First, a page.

Oracle Ridge is an existing, totally contained mine, including tailings piles, on private property in the Santa Catalina Mountains. Originally opened in the late 1800s, it operated off and on until closing in 1996. The proposed reopening has drawn little public reaction. The mine is not visible from the town of Summerhaven, the Catalina Highway, or any other paved road. Forecasts call for the mine to employ 240 people, and produce up to 140 tons of copper concentrate each day. The mine will use a fraction of the water needed by Rosemont.

Far fewer permits are needed for the Oracle Ridge operation and are primarily required from local agencies. A recent public hearing on Mt. Lemmon drew no public opposition. Many of those opposing the Rosemont Mine have no objection to Oracle Ridge apparently, including at this time the Pima County Board of Supervisors, even though most workers will be drawn from neighboring communities of Oracle and San Manuel in Pinal County, giving a major boost to those stagnant economies.

Next Steps

Ultimately, mining activity is driven by the worldwide market. Demand and prices have been on the rise, making copper mining a profitable enterprise once again. Owners are finding old mines worth reopening, as in the Oracle Ridge Mine’s case. Virgin territory, the basis of the Rosemont Mine, was not worth the investment in the past, and now may well be worth exploiting.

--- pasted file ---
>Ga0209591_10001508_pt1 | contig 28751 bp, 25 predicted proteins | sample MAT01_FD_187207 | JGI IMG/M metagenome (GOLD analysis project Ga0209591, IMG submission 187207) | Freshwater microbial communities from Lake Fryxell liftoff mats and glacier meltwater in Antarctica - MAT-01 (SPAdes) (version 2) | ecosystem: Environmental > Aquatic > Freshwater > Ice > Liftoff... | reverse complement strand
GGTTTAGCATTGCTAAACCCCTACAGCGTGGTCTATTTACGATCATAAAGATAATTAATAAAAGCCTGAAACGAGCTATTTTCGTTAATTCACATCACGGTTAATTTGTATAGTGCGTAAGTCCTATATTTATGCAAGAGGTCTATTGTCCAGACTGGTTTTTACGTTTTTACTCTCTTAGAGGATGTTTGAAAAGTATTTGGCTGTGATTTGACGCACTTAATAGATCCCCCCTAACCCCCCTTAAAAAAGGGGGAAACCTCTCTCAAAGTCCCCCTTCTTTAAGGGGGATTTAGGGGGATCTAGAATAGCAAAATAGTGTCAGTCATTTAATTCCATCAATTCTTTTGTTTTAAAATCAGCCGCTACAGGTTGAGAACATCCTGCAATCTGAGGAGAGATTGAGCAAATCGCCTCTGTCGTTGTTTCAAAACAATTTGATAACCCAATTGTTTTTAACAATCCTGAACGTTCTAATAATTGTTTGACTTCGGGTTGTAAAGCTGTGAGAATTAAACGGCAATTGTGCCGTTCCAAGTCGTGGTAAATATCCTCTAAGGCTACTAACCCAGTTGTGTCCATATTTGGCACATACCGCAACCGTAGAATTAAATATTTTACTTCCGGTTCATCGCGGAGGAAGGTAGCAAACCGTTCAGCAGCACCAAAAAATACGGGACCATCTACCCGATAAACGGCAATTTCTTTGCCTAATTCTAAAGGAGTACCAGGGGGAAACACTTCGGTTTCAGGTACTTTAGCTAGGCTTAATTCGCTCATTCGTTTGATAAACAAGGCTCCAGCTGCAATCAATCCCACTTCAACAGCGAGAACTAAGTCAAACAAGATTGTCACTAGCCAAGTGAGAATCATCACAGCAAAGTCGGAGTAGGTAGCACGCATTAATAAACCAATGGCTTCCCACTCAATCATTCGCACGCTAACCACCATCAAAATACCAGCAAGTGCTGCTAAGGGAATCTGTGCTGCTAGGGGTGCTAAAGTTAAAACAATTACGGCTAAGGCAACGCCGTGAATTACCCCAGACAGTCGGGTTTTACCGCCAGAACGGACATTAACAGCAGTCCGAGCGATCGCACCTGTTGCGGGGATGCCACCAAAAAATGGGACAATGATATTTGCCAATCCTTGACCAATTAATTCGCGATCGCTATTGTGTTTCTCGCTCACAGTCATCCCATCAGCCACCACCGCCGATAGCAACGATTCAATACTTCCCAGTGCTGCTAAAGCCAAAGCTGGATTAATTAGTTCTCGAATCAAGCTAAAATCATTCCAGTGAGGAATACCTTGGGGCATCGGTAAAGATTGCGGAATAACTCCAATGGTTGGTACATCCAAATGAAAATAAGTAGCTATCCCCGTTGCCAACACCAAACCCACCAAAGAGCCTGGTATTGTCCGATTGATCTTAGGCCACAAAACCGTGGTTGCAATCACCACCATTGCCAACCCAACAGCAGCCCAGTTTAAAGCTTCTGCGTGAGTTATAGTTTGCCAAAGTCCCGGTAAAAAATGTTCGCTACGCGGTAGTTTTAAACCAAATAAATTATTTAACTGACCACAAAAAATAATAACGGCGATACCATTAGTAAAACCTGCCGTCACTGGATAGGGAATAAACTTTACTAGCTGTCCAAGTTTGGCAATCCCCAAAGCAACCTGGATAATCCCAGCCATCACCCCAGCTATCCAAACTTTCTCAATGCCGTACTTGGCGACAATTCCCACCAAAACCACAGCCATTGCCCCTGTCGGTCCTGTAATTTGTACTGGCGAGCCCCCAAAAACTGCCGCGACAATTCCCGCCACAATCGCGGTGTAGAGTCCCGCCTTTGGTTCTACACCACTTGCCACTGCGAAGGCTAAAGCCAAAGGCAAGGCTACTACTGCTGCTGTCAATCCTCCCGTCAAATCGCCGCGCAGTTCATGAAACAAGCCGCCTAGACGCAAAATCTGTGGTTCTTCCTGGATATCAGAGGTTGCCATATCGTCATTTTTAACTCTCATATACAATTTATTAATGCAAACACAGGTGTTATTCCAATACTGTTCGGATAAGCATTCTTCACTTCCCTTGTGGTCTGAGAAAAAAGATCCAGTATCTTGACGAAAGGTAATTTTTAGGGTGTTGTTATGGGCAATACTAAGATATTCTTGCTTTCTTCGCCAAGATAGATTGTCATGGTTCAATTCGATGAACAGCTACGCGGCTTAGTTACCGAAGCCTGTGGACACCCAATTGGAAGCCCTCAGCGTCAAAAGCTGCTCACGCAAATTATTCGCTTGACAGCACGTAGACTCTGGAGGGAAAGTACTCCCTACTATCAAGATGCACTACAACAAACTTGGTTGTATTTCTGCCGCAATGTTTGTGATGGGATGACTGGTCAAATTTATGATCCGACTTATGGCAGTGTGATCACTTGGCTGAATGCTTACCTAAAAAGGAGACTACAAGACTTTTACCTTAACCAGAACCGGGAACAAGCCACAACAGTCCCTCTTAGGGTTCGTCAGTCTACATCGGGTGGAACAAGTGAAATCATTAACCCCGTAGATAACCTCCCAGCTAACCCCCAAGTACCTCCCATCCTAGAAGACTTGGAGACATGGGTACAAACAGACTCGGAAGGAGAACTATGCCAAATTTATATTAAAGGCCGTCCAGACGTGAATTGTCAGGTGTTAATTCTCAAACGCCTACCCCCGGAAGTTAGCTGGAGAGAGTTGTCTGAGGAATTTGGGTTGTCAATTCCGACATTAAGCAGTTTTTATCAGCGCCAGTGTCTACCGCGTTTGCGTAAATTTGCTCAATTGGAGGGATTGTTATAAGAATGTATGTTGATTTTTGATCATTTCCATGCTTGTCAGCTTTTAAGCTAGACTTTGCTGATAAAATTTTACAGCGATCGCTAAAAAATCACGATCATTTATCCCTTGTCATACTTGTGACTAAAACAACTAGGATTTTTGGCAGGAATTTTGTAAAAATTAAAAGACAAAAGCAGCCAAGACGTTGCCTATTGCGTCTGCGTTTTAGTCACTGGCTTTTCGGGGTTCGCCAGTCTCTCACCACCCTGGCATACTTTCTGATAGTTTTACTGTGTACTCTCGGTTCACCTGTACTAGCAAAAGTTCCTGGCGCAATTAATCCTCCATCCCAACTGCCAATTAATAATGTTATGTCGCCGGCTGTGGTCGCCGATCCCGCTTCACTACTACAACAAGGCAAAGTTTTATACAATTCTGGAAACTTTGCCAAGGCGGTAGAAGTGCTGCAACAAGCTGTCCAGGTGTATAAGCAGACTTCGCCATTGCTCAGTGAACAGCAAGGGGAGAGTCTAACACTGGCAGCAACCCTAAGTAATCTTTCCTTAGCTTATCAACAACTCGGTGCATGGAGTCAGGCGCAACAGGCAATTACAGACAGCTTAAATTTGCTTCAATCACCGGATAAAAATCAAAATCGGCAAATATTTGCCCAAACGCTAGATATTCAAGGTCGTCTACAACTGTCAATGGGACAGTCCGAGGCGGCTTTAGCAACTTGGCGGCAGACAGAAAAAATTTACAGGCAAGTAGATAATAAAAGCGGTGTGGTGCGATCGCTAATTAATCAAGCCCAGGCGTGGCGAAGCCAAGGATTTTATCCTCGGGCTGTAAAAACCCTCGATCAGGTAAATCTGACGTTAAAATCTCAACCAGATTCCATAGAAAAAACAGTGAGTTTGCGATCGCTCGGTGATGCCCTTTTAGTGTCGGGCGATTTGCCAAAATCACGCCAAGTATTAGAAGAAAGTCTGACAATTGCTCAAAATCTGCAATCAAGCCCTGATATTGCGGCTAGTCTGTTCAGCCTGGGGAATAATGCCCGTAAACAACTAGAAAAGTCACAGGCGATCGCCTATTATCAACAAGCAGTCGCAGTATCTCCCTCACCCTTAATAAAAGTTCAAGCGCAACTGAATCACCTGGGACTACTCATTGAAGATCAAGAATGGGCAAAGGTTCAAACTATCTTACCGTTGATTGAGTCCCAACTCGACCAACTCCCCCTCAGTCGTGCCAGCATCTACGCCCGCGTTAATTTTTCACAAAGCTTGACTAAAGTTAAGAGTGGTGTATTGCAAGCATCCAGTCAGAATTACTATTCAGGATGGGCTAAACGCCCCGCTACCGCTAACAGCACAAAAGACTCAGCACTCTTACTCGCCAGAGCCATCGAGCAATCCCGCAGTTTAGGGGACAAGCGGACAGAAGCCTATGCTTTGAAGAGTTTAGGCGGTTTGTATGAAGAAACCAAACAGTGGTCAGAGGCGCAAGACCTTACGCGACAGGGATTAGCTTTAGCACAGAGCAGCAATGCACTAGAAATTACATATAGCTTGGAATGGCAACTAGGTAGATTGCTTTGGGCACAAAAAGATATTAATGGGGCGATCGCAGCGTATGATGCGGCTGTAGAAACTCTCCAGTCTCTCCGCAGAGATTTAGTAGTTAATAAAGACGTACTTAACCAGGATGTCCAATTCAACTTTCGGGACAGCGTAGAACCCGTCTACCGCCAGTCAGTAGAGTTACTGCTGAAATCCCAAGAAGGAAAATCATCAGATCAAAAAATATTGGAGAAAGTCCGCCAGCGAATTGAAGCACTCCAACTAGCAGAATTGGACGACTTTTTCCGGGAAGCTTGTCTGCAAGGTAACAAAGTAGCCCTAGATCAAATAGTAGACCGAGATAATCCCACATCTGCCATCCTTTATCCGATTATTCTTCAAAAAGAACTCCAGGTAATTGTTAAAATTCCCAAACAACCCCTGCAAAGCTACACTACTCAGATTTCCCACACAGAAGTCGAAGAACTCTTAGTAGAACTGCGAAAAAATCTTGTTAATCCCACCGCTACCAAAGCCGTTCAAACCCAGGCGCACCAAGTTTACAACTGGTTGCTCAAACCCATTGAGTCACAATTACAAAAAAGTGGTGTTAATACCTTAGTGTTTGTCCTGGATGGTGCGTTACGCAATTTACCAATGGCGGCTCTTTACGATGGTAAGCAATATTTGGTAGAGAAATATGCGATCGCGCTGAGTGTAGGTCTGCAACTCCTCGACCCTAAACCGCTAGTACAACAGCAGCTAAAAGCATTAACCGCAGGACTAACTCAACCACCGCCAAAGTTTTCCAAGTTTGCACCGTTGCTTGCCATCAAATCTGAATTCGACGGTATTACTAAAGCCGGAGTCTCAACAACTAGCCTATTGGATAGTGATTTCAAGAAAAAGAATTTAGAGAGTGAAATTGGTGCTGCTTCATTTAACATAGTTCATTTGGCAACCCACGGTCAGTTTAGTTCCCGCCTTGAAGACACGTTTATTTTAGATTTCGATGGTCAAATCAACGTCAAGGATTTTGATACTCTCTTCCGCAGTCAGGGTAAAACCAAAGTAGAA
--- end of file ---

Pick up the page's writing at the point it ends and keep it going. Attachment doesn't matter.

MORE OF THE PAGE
In the court of public opinion, Oracle Ridge has the clear advantage. The mine is already there, with infrastructure in place, and there will be little visible change. Rosemont will transform a vast area of forest and grassland, most of it public land, into an industrial complex with a large hole as its hub. That is a much harder sell for many people.

Posted in: Regional News

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Comments

Dan Starr
# Dan Starr
Tuesday, June 12, 2012 4:17 PM
Nice article. As I tell folks - if it can't be grown, it must be mined. Of course, many of the people that live in this region are not big on that knowledge. I've lived here, hiked these mountains, for 60 years. I'm not some "Johnny Come Lately" fool who thinks this might spoil his/her view. Such folks have done a ton of damage to Tucson already. I've seen it. Wonder why there is no East-West freeway? Such people. There was a vote in the 70's for a thing called "The Butterfield" and it was roundly defeated. Now it's way more money to build such a thing.

Disclaimer: Worked at San Manuel underground. Studied geology and mining at UA. Like the products of mined materials (such as this computer.)